This illustration exhibit was created to demonstrate the direct anatomical link between the trauma-induced L4-5 disc herniation diagnosed post-accident, and the resultant painful sciatica symptoms of shooting burning pain into his buttock and down his leg, making it difficult to stand and walk.

Rationale for litigation exhibit
Mr. Smith had previous surgery in this area and was susceptible to further injury. The jury needed to appreciate: details of the injured disc with herniation resulting from the impact forces; associated impingement of the L4 nerve root component of the sciatic nerve; and the resultant pain that radiated through his lower back and into his left lower limb in the L4 dermatome pattern.

Complications
The L4-5 disc underwent further degenerative changes. Mr. Smith had several injections for pain, and surgery was eventually required.

Other visuals demonstrated 
Additional illustrations showed: details of the mechanism of injury; an overview of how disc herniation progresses to the point of nerve root impingement; and the associated decompression surgery that was performed.

Outcome
The case settled immediately before trial was to begin.


Trimalleolar Fracture-Dislocation

Illustrated Medicine: Case Study

Trimalleolar Fracture-Dislocation

Incident
This 21-year-old construction worker slipped into a hole, sustaining a displaced/dislocated trimalleolar fracture that required open reduction internal fixation (ORIF). Osteoarthritis (OA) developed quickly in the joint due to the impact to, and disruption of, the articular cartilage.

Purpose of illustration
This panel was created to demonstrate the significant fracture-dislocation with associated injury to the syndesmosis (the distal tibia-fibula joint bound together by ligaments). The illustrations allowed litigation participants to fully appreciate the severity of the trauma and why OA ensued.

Rationale for litigation visual
Although x-rays demonstrated the fracture-dislocation, illustrations were required to translate the films into more readily understood images to show the full extent of trauma, including details of the syndesmosis injury.

Complications
Post-injury, this young man suffered pain on ambulation and at rest. His ankle joint demonstrated osteoarthritic degeneration within a year of the slip & fall. Some of the hardware and osteophytes required surgical removal. Further degeneration and associated surgeries were predicted for him.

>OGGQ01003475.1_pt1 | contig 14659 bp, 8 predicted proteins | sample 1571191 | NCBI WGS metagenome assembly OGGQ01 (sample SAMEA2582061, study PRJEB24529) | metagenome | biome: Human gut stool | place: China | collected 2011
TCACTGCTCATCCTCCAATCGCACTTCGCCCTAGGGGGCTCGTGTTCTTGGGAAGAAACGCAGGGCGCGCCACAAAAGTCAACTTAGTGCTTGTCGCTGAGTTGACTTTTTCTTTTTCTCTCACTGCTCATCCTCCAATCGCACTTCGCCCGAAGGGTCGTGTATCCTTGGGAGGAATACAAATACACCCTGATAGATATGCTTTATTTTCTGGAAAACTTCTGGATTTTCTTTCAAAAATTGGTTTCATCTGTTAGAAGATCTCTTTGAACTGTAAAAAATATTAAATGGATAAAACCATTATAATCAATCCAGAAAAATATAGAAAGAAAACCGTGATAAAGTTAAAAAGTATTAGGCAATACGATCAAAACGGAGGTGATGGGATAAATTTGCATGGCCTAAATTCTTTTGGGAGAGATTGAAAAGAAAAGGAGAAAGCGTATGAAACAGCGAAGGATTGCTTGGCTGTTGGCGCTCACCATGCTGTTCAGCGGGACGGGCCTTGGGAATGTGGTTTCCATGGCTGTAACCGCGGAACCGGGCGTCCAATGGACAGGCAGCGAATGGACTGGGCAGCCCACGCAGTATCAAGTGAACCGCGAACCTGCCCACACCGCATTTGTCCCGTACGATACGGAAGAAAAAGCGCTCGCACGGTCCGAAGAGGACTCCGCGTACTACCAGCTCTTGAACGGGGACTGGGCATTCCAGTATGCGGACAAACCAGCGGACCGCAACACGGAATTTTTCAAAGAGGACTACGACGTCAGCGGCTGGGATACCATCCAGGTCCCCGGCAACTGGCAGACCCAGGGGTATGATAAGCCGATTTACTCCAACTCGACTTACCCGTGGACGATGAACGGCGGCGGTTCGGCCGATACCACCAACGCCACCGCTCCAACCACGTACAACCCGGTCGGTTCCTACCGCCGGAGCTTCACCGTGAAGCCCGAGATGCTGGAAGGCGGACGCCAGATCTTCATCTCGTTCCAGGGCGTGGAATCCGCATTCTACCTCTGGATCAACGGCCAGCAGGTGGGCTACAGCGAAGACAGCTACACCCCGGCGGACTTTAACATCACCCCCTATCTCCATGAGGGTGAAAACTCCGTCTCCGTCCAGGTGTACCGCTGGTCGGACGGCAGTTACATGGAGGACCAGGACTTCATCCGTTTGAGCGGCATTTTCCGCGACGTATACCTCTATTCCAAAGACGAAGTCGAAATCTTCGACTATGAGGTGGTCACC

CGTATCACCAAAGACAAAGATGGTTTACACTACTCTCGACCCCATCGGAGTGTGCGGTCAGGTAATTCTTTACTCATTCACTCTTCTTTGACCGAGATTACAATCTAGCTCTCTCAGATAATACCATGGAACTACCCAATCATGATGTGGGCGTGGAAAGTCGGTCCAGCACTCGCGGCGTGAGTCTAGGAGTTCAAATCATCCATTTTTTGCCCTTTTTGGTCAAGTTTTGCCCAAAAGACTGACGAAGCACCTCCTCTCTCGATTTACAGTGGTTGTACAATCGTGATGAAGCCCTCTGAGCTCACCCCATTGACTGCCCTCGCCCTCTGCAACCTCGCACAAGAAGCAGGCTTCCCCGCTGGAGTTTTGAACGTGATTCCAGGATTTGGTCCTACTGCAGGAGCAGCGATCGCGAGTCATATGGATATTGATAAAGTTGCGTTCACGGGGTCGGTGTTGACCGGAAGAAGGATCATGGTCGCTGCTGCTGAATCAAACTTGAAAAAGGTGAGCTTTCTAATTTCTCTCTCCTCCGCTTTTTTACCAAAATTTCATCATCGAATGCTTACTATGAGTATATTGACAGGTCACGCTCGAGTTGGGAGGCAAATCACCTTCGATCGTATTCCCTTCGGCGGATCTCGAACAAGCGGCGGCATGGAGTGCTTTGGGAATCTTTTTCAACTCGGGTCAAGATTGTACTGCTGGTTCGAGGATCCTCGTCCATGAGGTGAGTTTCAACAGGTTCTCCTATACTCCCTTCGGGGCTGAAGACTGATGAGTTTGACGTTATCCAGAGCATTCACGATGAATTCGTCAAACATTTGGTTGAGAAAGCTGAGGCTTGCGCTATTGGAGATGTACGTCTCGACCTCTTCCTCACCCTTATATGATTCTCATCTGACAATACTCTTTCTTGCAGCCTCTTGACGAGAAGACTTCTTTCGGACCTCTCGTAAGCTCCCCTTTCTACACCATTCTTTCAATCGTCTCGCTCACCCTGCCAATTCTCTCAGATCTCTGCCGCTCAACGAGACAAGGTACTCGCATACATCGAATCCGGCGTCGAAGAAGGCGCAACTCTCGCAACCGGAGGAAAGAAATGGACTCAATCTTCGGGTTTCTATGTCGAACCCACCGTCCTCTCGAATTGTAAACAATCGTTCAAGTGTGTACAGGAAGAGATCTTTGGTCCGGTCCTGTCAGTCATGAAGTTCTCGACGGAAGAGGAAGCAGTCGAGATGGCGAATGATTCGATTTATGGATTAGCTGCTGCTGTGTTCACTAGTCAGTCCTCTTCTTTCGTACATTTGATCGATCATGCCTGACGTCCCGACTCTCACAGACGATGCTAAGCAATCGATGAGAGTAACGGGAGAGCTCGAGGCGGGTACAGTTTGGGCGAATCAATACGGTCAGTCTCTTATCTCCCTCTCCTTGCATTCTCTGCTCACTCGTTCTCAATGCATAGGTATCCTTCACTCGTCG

Other visuals
Additional illustrations showed: the post-op appearance after ORIF surgery; hardware removal; future further osteoarthritic degeneration; and potential future ankle surgery – including debridement, fusion or replacement.

Outcome
This exhibit was created to allow the orthopedic expert to fully explain the extent of trauma this man sustained, and the significance of his intra-articular fractures. The illustrations were sent to defense and the case settled before trial.

 


Intra-Articular Wrist Fracture

Illustrated Medicine: Case Study

Intra-Articular Wrist Fracture

Incident 
Mr. Jones was a 45-yo male driver involved in a head-on collision and required extrication. 

Purpose of Illustration 
This panel was created to show details of his left wrist injury, providing a visual translation of the radiology and medical reports. It also served to demonstrate the severity of the trauma-related issue(s), to address objections of pre-existing psoriatic arthritis and two prior MVA’s with unrelated sequelae. 

Rationale for litigation visual 
X-rays were too difficult for a jury to comprehend understand. Other visuals showed the surgery performed and degeneration concepts resulting from the significant damage he sustained to the articular cartilage in his wrist. 

Complications 
He was later shown to have early arthritic changes in his left wrist joints – based on x-ray findings and a bone scan. Experts opined that his wrist would likely continue to degenerate with osteoarthritis. 

Other visuals demonstrated 
Concepts of: concussion; lumbar spine injury/surgery; pain treatments; sciatica complications; and right foot issues including fractures, surgeries, and degeneration. A 3D-printed model showed details of his right foot fractures. 

Outcome 
The demonstrative evidence was created in time for mediation. Using the visuals, the lawyer walked through the medical issues in detail, linking them directly to the biomechanical engineering opinions. A significant settlement was reached shortly thereafter with the visuals showing the clear “facts” and informing the adjuster’s decision.